In United States ex rel. Hedley v. ABHE & Svoboda, Inc., a case that the U.S. District Court for Maryland ruled on this spring, a contractor was awarded a contract to clean and repaint a bridge. The contractor was required to submit a plan to utilize disadvantaged businesses on the contract, and the contract had a goal of having such businesses perform 15 percent of the work. The contract, however, did not require the contractor to actually meet the goal, but rather just make a good faith effort to meet the goal. A qui tam relator filed suit alleging that the disadvantaged business that the contractor had listed in its plan did not perform any commercially useful function and that the prime contractor and another subcontractor had performed the work. The district court granted summary judgment to the defendant contractor, following Fourth Circuit precedent established in the wake of Escobar that required strict enforcement of the FCA’s materiality standard. Since the contract did not require the contractor to meet the 15 percent goal; the agency had not insisted on quarterly reports showing how much work the disadvantaged business was performing; the contract allowed for a range of sanctions for non-compliance; and the agency did not begin to withhold payment until most of the contract had been performed, the court held the claim did not meet the strict materiality standard.
These cases are in line with prior district court cases issued after Escobar. For instance, in A1 Procurement, LLC v. Thermcor, Inc., the relator alleged that the defendants had made misrepresentations to the SBA about a company’s eligibility to participate in the 8(a) program. The U.S. District Court for the Eastern District of Virginia held that, since the certifications were made to the SBA and not to the contracting agencies, the submissions were not claims for payment and therefore not material to the payments. Furthermore, since the SBA had certified the company to participate in the 8(a) program, it had not misrepresented its status as an 8(a) company, even if it was not 8(a) compliant.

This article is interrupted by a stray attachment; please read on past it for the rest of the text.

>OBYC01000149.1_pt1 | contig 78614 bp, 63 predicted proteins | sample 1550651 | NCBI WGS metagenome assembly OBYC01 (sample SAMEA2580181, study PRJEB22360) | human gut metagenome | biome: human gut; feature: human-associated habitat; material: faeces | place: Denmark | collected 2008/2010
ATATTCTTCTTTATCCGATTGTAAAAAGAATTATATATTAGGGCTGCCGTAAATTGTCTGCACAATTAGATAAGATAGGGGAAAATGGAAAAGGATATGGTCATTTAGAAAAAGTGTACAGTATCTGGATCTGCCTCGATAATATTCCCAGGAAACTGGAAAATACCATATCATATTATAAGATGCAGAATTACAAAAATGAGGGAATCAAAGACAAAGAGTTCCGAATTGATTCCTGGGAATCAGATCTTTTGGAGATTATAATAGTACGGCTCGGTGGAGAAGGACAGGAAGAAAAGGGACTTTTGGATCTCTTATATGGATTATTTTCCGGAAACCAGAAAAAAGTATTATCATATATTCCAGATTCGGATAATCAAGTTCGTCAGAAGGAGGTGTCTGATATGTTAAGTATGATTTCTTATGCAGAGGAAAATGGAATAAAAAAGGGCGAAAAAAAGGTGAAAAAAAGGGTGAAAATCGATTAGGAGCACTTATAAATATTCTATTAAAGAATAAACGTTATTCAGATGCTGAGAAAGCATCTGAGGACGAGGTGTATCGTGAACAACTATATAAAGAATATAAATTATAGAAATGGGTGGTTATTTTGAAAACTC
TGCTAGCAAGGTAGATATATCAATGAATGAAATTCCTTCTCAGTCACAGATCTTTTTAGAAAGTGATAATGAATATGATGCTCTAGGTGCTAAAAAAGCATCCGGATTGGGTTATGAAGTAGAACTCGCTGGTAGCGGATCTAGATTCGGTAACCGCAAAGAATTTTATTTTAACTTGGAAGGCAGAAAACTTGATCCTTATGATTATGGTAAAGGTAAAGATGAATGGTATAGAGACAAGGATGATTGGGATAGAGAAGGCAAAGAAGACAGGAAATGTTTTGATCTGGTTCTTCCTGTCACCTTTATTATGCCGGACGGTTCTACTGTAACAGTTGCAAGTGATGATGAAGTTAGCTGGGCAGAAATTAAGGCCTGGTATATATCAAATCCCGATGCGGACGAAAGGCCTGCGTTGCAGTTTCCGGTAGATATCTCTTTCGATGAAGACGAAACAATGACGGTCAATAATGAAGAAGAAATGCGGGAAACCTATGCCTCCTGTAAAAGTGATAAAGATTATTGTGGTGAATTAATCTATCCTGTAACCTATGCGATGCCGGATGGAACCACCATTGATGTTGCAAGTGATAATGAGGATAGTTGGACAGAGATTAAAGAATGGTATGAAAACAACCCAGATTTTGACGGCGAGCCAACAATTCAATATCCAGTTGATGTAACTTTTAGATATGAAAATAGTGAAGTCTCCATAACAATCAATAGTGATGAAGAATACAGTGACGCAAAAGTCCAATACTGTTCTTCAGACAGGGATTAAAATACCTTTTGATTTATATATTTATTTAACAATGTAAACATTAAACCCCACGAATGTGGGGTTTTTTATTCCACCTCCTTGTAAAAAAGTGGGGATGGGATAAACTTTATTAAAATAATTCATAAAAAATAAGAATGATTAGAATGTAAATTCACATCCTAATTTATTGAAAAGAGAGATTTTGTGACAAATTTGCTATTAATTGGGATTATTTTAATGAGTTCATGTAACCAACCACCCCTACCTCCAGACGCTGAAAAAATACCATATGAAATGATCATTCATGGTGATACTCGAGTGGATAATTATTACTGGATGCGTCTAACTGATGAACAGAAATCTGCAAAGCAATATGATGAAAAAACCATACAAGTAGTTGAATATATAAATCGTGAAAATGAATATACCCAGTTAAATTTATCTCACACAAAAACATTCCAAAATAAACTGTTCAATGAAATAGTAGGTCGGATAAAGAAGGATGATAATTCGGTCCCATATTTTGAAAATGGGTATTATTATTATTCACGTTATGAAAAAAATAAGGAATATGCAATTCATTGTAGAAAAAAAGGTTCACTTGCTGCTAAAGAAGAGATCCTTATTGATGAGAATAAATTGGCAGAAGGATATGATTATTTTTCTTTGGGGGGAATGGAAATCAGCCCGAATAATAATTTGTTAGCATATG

However, the U.S. District Court for the District of Columbia issued an outlier opinion in a relatively recent case in which the relator alleged that the defendants falsely certified their eligibility to participate in certain set-aside programs. The court held that the allegations were sufficient to state an FCA claim, but notably the opinion did not focus on the materiality standard or whether the alleged misrepresentations were material to the government’s decision to pay, as the other cases did.
Escobar is still a fairly new U.S. Supreme Court opinion, and the lower courts are still figuring out how to apply it. So far, courts ruling on cases involving set-aside programs typically have been enforcing Escobar’s strict materiality ruling and focusing on whether the plaintiff has alleged facts that show that the alleged misrepresentation was central to the government’s decision to pay. While this is favorable to defendants, the best practice of course is to ensure that all representations regarding eligibility and status for set-aside programs are accurate, which will reduce the risk that a company will face an FCA claim.
About the Author: Ambi Biggs is an associate with PilieroMazza who practices in the areas of litigation and government contracts. She may be reached at firstname.lastname@example.org.